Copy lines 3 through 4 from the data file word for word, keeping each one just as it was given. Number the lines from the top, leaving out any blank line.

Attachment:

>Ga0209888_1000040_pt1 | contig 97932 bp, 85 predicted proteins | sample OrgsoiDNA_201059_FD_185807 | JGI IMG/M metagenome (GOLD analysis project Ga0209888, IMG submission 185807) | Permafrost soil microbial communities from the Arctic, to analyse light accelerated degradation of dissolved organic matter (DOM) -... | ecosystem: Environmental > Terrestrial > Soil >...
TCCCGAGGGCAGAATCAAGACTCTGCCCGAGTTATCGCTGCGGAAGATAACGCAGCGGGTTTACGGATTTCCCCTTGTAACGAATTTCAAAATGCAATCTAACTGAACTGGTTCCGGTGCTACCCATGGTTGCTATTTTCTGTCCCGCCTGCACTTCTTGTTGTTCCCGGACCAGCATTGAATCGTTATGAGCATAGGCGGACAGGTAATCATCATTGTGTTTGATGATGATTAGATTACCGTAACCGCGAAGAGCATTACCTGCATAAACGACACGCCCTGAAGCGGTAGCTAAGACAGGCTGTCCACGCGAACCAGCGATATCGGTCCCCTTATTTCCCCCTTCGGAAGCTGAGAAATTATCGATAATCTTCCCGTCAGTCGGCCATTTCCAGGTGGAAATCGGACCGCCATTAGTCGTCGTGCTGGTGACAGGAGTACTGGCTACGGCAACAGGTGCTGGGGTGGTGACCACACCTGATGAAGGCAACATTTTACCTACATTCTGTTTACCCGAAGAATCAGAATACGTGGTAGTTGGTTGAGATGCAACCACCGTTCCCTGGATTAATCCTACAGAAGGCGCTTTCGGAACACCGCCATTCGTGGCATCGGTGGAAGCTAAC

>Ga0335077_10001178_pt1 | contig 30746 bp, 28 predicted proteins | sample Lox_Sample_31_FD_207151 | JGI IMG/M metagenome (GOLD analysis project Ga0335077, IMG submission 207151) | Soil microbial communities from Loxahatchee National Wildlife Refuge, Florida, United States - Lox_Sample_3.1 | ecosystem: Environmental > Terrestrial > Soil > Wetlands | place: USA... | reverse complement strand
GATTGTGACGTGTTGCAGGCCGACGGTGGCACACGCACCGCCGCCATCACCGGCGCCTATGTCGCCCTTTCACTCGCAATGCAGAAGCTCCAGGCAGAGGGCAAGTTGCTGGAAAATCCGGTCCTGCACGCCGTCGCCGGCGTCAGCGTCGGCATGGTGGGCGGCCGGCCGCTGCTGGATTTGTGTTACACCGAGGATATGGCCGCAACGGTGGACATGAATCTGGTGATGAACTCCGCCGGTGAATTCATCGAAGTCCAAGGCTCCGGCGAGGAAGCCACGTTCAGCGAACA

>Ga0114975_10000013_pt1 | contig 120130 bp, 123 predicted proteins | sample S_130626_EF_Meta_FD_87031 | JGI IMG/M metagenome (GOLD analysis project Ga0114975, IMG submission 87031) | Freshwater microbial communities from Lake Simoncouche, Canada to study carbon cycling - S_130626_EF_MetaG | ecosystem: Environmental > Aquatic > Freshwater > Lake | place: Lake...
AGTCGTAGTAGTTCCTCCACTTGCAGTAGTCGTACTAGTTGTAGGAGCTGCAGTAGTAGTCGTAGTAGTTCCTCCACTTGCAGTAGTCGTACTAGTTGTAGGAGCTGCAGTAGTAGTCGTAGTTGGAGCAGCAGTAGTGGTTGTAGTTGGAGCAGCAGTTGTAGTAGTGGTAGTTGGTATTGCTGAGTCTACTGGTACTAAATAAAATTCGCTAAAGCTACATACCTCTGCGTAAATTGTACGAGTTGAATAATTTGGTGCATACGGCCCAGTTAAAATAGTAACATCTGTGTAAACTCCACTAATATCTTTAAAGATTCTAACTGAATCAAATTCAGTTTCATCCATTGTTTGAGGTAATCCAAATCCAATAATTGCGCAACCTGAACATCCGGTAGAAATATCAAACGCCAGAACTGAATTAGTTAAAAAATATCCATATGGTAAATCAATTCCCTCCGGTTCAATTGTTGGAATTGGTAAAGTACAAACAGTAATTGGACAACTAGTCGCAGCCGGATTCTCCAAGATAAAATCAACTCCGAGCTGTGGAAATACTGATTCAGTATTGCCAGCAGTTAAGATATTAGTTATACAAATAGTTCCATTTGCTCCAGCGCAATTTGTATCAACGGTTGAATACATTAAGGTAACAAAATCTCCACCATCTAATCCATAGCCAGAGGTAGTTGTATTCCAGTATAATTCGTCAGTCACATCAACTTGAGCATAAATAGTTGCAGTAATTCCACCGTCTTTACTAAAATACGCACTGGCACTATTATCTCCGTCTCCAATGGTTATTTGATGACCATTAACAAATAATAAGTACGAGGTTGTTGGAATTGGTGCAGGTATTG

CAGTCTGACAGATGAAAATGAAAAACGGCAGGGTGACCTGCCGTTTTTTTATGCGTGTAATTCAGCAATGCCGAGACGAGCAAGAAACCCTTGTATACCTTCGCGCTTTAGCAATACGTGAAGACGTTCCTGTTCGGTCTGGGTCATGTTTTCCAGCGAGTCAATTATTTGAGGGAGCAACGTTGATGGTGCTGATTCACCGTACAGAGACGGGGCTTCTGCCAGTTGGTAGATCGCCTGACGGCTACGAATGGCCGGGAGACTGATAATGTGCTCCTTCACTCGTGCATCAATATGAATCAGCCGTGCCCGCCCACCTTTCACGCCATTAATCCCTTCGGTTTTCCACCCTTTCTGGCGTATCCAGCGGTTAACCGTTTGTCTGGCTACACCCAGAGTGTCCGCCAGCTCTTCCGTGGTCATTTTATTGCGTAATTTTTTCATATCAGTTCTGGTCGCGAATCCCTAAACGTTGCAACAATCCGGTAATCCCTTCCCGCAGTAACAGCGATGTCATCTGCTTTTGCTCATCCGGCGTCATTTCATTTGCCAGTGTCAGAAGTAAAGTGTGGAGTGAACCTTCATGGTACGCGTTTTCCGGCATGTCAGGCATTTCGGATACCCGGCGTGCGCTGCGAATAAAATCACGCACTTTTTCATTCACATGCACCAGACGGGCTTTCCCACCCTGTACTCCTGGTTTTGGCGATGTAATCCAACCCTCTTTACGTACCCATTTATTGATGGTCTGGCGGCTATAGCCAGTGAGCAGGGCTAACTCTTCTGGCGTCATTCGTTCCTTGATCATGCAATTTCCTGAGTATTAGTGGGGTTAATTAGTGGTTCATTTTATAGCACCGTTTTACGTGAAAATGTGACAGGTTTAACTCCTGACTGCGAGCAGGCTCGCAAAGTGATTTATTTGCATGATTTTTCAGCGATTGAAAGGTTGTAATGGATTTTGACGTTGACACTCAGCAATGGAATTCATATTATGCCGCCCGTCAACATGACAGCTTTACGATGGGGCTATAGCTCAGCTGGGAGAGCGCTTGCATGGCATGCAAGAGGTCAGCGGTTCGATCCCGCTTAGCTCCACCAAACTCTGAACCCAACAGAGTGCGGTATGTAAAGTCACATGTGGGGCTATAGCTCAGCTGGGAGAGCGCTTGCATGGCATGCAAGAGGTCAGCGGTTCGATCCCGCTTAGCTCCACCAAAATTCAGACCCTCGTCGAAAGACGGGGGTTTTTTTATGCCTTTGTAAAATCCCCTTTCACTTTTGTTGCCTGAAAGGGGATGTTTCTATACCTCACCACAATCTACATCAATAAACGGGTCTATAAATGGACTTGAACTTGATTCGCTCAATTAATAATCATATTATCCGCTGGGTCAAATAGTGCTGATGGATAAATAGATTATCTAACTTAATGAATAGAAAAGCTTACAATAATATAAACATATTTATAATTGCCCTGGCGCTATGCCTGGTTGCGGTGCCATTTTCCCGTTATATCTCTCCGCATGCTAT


>Ga0335077_10001178_pt1 | contig 30746 bp, 28 predicted proteins | sample Lox_Sample_31_FD_207151 | JGI IMG/M metagenome (GOLD analysis project Ga0335077, IMG submission 207151) | Soil microbial communities from Loxahatchee National Wildlife Refuge, Florida, United States - Lox_Sample_3.1 | ecosystem: Environmental > Terrestrial > Soil > Wetlands | place: USA... | reverse complement strand
GATTGTGACGTGTTGCAGGCCGACGGTGGCACACGCACCGCCGCCATCACCGGCGCCTATGTCGCCCTTTCACTCGCAATGCAGAAGCTCCAGGCAGAGGGCAAGTTGCTGGAAAATCCGGTCCTGCACGCCGTCGCCGGCGTCAGCGTCGGCATGGTGGGCGGCCGGCCGCTGCTGGATTTGTGTTACACCGAGGATATGGCCGCAACGGTGGACATGAATCTGGTGATGAACTCCGCCGGTGAATTCATCGAAGTCCAAGGCTCCGGCGAGGAAGCCACGTTCAGCGAACA